I was appalled to read in this week’s Nature that the Juno mission to study how Jupiter’s powerful magnetic field is generated, will carry a fragment of bone from Galileos earthly remains. Do the instigators of this foolishness imagine that relics of scientific martyrs, like bones of saints, will somehow confer protection on the spacecraft in the harrowing Jovian environment? To compound my irritation, the information was in a Nature editorial applauding the plan as, “a gesture that would add emotional energy to the mission and remind the public that science is fundamentally a human endeavor.” All too human, it would seem; belief in miraculous cures wrought by fragments of the remains of saints has persisted for 2000 years. The editors confusion of metaphor and fact continues to the end. “The Juno mission will skim just 4,800 kilometres above Jupiter. Galileo just might enjoy a closer look.”

    Now while I think Parks has gotten carried away about this whole relics business, I have to wonder how wise it is to send an actual piece of the famous Italian astronomer into space with no hope of recovery or preservation, seeing as there is only so much of the man to go around.

    And why is this the first I have heard about this? And how is it that NASA, which normally makes such a big deal about anything outside the normal range of items for passage on one of their space probes has now three times sent up human remains aboard a vessel while passing on something more substantial such as an information package about our species?

    The other two missions with human remains was Lunar Prospector impacting the Moon with Eugene Shoemaker’s ashes and New Horizons with some of Clyde Tombaugh’s ashes sailing past Pluto into the galaxy.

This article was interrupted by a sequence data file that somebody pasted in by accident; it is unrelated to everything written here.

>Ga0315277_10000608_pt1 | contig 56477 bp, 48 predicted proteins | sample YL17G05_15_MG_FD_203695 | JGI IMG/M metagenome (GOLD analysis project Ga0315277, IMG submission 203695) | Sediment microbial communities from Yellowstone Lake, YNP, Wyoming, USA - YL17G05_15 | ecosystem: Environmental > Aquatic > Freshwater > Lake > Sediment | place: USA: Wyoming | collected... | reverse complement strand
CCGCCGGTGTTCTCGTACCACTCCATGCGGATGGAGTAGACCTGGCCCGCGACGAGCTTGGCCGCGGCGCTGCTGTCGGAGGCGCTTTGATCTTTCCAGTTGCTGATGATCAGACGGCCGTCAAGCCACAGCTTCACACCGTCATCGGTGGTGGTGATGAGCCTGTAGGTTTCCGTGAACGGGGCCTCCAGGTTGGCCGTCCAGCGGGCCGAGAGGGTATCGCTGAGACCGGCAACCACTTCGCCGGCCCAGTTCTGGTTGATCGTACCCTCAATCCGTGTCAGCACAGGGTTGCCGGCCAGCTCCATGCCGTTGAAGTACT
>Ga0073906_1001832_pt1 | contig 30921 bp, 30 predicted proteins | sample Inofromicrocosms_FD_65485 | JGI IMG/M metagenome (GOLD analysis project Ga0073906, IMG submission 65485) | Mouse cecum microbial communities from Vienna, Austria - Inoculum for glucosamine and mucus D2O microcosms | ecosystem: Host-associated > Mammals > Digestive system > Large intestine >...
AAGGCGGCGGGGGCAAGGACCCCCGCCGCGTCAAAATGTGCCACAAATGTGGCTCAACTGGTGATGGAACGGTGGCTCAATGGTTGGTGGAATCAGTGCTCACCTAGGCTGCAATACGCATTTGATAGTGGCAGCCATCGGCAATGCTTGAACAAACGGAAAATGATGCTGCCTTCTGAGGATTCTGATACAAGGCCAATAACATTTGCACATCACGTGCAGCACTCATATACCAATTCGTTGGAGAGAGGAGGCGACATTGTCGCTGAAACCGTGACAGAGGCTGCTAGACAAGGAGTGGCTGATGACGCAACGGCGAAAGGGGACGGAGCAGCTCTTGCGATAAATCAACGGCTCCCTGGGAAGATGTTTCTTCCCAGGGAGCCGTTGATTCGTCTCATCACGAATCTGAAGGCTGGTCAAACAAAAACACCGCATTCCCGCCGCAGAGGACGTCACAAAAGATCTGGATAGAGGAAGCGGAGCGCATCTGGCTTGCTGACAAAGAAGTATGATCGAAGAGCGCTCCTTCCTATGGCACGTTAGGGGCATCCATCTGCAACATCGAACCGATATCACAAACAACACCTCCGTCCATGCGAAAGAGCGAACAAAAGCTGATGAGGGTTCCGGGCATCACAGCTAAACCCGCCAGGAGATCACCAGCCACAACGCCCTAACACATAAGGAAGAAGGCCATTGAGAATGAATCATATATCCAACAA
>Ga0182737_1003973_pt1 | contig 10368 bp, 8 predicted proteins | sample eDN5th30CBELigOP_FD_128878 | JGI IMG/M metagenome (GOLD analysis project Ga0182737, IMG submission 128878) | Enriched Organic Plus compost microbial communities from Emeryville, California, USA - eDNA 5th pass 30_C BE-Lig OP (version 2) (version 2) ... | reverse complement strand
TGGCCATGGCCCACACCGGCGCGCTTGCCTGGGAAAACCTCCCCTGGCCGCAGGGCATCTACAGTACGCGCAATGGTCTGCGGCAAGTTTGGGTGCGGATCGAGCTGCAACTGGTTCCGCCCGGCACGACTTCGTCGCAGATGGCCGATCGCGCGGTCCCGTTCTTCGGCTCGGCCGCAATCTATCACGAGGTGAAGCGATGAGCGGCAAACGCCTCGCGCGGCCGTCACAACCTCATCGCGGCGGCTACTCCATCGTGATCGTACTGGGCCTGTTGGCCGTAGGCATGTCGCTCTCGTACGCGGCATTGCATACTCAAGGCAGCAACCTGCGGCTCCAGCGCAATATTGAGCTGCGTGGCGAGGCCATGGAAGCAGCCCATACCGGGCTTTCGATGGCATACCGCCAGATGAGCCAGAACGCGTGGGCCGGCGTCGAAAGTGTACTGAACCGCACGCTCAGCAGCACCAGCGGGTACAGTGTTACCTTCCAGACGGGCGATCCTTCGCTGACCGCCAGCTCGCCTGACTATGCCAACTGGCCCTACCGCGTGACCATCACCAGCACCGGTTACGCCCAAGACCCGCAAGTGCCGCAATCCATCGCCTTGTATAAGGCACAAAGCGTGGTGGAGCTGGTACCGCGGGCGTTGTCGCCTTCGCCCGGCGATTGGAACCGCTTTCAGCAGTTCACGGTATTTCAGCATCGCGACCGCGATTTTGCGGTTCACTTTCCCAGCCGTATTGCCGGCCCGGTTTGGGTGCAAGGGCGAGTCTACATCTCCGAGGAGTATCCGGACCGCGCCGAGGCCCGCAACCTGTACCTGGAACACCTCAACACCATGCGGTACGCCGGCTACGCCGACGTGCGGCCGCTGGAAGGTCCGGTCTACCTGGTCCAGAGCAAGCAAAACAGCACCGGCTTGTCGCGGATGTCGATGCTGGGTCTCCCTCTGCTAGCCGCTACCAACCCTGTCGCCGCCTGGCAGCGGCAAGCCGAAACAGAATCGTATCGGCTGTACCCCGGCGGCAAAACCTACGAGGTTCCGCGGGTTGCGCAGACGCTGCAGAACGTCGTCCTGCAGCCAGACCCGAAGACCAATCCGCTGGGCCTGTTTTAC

Does anyone know any more about the Galileo-Juno story?

    Here is the Nature editorial online:


  • ljk April 17, 2011, 15:04

    Solar Powered Jupiter bound JUNO lands at Kennedy Space Center for blastoff

    by Ken Kremer on April 17, 2011

    The Juno spacecraft passes in front of Jupiter in this artist’s depiction.
    Juno, the second mission in NASA’s New Frontiers program, is solar powered
    and will blast off for the largest planet in our solar system in August 2011 and investigate the origin and evolution of Jupiter. Credit: NASA/JPL-Caltech

    Juno, NASA’s next big mission bound for the outer planets, has arrived at the Kennedy Space Center to kick off the final leg of launch preparations in anticipation of blastoff for Jupiter this summer.

    The huge solar-powered Juno spacecraft will skim to within 4800 kilometers (3000 miles) of the cloud tops of Jupiter to study the origin and evolution of our solar system’s largest planet. Understanding the mechanism of how Jupiter formed will lead to a better understanding of the origin of planetary systems around other stars throughout our galaxy.

    Juno will be spinning like a windmill as it fly’s in a highly elliptical polar orbit and investigates the gas giant’s origins, structure, atmosphere and magnetosphere with a suite of nine science instruments.

    Full article here:


  • ljk August 4, 2011, 9:14

    So instead of a piece of Galileo’s remains, the Juno probe will be carrying to Jupiter three little LEGO figures of the top two Roman deities and the famous Italian astronomer himself:


    Along with a commemorative plaque dedicated to Galileo and a reproduction of his notebook entry where he found the four largest moons of Jupiter in 1610:


    Enjoy viewing them now, because they will be gone in the depths of the gas giant planet sometime in 2017.